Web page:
''Extreme Blue,'' ''Pacific Blue,'' and more have bikes and surfboards propel their plots

By Jessica Shaw
Updated June 28, 1996 at 04:00 AM EDT

Never shy about exploiting a trend, TV producers are seizing on extreme as a way to spiff up stale nature documentaries and stagnant cop dramas. ”Everyone’s tapping into extreme culture,” says ESPN2’s director of programming, Ron Semiao. ”People don’t need to be out there doing it to experience it.” In fact, all you really need is a remote:

— Welcome to one beach on the planet where Missy Giove is a bigger sex symbol than Pamela Lee. The USA Network’s Pacific Blue is Baywatch on bikes. The series, featuring former Extreme Games announcer Jim Davidson, focuses on a Santa Monica mountain-biking patrol unit. ”We had to play up the extreme angle,” says creator Bill Nuss. ”We’ve done car chases and motorcycle spills. It’s time for something else.” Audiences agree: Blue is USA’s second-highest-rated one-hour drama.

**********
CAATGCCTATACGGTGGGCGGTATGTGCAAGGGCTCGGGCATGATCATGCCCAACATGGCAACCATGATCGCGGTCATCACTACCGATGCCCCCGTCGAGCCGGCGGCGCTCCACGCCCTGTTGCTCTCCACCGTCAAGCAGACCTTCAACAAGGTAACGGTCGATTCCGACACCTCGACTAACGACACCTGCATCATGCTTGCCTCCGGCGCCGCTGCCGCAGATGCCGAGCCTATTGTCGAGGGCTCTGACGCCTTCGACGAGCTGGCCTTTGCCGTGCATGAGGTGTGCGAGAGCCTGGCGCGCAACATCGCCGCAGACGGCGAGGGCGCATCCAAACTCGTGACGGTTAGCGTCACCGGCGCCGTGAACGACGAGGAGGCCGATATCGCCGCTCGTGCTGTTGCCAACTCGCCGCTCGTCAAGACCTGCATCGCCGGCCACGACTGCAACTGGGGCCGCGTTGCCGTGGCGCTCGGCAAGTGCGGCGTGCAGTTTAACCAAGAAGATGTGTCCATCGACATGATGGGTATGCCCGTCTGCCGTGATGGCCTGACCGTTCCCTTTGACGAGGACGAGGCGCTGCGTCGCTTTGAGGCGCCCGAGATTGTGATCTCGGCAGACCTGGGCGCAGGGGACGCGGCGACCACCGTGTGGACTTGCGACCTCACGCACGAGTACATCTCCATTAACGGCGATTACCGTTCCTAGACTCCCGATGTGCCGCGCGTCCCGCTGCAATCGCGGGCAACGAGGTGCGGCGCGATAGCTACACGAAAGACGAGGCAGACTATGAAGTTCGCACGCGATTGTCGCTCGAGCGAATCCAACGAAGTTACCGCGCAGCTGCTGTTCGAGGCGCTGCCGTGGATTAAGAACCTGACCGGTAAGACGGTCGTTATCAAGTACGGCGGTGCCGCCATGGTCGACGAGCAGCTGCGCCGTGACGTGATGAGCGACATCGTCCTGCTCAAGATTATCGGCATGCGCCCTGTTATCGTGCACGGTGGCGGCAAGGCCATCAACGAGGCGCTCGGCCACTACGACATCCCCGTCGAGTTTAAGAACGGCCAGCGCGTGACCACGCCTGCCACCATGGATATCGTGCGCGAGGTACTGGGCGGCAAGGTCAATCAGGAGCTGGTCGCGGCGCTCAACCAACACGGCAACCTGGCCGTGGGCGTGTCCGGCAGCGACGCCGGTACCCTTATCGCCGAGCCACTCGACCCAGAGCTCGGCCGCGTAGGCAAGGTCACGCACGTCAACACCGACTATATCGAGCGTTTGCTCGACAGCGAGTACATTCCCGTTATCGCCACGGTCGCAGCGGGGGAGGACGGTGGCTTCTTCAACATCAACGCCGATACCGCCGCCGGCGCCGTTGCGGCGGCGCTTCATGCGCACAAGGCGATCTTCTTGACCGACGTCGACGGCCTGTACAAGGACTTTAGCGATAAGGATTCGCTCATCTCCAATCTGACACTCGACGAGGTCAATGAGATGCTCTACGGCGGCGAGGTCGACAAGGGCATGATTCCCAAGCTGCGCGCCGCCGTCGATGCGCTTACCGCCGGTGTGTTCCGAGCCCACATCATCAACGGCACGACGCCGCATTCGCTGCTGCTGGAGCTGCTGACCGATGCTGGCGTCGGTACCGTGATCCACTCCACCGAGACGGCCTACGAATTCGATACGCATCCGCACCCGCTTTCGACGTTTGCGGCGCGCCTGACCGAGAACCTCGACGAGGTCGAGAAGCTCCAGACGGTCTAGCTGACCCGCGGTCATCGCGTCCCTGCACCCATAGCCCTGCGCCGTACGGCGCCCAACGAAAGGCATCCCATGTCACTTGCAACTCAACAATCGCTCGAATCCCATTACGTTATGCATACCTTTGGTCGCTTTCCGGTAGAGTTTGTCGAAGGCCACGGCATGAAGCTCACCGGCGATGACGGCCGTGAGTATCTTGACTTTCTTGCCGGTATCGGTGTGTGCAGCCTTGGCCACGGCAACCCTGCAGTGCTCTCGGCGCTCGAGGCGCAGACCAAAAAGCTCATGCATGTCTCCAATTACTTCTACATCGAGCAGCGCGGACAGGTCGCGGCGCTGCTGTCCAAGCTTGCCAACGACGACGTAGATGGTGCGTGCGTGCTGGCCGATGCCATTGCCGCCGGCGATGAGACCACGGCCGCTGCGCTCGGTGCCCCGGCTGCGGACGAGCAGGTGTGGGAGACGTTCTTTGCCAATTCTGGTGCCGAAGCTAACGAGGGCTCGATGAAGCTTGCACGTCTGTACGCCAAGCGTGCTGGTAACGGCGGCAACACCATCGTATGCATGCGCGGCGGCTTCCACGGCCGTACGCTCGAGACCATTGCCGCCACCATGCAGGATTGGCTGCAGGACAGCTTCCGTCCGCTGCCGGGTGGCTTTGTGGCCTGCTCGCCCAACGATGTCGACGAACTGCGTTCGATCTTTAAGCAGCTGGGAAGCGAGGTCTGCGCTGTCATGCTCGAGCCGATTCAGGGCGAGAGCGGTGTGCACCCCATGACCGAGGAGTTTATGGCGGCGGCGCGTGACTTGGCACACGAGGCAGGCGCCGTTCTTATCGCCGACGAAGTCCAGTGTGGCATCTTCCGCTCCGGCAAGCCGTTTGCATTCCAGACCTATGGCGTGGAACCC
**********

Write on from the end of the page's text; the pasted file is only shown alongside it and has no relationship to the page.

— Following in Pacific Blue‘s tread marks is UPN’s Extreme Blue, set to be a mid-season replacement. ”Extreme means pushing it beyond the usual limits, and water is blue,” says exec producer David Taylor of the series, about surfer dudes who catch waves when not on duty for the U.S. Customs Service. Even Taylor is skeptical about the show’s title: ”We might have to change it. Extreme’ll lose its appeal if it becomes overused.”

— This Fox nature special, which aired April 28, might best be described as Mutual of Omaha’s Wild Kingdom — on crack! With scenes like a whale charging a swimmer and bees swarming an old man, Attack finished 55th in the ratings but jumped to 22nd when it was repeated. Coordinating producer Bill Bracken is now scavenging for new footage for a fall edition, while worrying that viewers may already be immune to such images. ”We might get to where there aren’t any really compelling stories anymore.” Now, that would be extreme.